|This is what the neighbors want Dahlgren's house to look like.|
He says Fuck You.
“I’m bothered by it,” said Ed Coverdale who owns the house across the street. “What is it, December 10th and there is nothing on the roof or the lawn, what’s the deal?”
Coverdale’s own yard features everything from traditional snowmen to Winnie-the-Pooh and Transformers figurines.
“I didn’t think David and Joann were those kind of people,” said neighbor Wren Daigle. “I guess you just never know about your neighbors but I thought they were genuine and shared old fashioned values.” Daigle’s house is ringed in thousands of icicle lights and has a lighted train circling the yard which is synched to her computer’s iTunes library so that every time it crosses by the front door a new Johnny Mathis or Bing Crosby song starts.
Dahlgren himself doesn’t understand the fuss. “I don’t know why they even care,” he said speaking of the neighbors. “We do have a tree but it’s in the corner of the family room downstairs, it just think having a house like Wren’s or Patterson’s down the street is a little much.”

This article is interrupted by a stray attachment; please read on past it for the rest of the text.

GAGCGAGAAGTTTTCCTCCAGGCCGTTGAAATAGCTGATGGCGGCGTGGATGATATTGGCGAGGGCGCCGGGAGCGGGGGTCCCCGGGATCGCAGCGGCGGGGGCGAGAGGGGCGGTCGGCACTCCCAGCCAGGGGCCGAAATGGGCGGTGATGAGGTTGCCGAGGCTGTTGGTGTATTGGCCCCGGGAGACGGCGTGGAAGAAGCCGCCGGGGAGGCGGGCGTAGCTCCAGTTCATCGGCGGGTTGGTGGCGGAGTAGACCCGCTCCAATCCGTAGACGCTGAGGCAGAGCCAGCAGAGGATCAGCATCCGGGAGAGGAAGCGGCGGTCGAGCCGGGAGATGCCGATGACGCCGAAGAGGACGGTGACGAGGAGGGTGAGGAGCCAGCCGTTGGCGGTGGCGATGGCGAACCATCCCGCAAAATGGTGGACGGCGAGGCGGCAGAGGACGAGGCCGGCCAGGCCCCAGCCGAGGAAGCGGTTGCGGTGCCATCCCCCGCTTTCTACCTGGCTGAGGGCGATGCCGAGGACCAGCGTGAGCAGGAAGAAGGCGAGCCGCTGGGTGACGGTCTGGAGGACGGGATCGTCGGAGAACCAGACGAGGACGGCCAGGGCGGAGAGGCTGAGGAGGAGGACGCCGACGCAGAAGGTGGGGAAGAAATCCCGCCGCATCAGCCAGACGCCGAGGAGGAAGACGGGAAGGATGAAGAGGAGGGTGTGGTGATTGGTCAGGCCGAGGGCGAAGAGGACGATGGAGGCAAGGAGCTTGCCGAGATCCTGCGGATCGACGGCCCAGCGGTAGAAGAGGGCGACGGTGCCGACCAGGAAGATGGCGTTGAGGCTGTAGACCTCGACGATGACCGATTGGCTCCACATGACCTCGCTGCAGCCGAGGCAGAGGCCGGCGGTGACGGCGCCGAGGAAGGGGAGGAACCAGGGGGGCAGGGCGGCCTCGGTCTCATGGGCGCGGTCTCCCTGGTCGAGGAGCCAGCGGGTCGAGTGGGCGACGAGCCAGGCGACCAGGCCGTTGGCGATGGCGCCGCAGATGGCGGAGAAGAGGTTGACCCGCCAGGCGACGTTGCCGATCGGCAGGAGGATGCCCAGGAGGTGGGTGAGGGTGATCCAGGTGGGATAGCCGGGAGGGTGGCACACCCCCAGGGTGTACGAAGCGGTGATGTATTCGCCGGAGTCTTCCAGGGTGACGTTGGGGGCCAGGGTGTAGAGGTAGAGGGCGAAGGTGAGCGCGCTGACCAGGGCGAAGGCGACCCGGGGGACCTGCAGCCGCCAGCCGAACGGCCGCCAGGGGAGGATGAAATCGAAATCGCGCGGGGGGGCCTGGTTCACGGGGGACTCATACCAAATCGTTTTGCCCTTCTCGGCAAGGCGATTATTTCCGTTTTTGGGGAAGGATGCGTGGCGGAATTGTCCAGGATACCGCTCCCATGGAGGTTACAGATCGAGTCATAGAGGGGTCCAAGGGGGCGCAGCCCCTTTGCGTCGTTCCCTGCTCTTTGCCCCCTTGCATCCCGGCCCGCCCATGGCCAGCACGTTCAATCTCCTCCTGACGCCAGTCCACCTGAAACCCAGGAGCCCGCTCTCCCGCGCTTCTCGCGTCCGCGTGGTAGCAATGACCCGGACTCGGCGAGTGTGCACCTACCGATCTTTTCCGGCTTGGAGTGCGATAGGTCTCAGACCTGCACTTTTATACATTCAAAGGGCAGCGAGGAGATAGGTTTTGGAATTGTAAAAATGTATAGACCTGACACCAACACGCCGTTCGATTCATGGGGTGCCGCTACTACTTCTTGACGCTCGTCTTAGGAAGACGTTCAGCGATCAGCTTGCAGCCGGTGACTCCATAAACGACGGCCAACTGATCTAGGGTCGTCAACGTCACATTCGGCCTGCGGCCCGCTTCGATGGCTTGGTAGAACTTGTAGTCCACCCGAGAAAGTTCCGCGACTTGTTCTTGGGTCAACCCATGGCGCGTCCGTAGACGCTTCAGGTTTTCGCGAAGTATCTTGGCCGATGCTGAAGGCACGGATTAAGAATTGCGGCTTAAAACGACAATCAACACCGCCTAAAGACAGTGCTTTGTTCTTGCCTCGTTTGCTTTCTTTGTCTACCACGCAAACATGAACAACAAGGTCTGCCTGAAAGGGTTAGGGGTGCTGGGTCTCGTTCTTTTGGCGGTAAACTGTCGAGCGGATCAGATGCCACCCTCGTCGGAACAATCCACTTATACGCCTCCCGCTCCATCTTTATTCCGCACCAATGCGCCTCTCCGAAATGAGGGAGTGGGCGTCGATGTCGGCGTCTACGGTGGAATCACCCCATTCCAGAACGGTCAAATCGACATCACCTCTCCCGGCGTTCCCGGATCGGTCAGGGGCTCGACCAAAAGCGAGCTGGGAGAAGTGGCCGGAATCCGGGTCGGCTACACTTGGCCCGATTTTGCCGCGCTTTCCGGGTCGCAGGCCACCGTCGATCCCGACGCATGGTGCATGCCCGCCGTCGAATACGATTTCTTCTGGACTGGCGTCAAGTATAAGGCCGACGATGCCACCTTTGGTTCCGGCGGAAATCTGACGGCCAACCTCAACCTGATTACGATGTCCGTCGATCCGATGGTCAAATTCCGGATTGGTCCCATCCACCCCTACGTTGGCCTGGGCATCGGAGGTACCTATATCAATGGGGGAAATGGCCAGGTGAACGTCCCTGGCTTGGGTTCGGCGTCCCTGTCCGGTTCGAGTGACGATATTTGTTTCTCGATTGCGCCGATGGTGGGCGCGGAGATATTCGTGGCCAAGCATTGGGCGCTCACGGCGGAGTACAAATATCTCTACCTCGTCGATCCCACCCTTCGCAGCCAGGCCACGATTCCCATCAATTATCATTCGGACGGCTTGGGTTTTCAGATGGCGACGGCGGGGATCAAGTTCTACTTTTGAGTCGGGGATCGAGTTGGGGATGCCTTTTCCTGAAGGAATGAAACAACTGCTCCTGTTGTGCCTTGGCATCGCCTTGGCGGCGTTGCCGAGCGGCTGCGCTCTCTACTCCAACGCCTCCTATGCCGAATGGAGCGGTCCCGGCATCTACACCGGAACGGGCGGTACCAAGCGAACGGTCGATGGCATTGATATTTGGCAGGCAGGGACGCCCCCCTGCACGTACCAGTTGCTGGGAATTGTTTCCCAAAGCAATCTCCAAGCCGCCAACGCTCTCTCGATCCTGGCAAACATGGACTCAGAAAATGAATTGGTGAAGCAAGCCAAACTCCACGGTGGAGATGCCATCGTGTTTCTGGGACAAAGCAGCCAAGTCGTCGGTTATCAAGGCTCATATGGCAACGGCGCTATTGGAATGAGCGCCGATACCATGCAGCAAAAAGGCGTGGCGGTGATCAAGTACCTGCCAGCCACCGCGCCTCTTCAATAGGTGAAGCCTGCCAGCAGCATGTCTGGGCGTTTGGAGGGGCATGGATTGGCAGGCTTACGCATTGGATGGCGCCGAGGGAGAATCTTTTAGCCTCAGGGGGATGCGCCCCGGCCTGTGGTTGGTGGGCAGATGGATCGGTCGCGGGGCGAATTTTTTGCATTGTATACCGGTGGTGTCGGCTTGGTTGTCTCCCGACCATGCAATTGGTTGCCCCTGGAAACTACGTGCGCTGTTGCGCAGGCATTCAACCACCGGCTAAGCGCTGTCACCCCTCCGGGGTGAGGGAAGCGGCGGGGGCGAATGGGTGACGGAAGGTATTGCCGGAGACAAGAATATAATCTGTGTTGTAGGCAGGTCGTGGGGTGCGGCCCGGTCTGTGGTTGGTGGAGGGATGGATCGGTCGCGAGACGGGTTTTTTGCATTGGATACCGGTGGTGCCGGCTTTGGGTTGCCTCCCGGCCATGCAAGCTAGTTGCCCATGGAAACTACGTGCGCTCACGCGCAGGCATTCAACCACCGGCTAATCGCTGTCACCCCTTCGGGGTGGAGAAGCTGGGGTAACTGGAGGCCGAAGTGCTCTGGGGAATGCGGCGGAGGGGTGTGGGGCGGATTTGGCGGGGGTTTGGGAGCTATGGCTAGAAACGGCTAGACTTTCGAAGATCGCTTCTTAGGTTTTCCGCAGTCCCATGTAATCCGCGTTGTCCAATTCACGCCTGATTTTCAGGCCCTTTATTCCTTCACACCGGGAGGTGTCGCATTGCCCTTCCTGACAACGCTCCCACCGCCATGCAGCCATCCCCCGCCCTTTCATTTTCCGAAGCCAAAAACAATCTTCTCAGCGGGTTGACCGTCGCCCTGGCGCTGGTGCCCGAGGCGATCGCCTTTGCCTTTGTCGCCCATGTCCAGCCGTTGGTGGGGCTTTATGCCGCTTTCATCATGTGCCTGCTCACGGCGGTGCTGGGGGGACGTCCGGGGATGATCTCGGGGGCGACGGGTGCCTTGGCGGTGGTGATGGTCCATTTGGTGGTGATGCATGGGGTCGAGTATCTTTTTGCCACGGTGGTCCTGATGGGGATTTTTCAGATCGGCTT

Glenn Patterson’s home sits on the corner of the cul-de-sac and has over 40,000 lights and 12 nativity scenes. “I rather not get involved,” said Patterson. “It’s discouraging, our kids play together and last spring and summer we coached the soccer team together, but he needs to remember the reason for the season.”
Dahlgren said he respected Patterson’s opinion but thought the hours he was spending this season as a Salvation Army bell ringer where a greater reflection of the season. He added that his family had decided that their celebration this year would be to bring stockings with small gifts to the three
“Pfft, sounds like somebody is just making excuses,” said Coverdale. “The wonder of the season is showing how committed you are not bothering other people with singing and ringing bells.”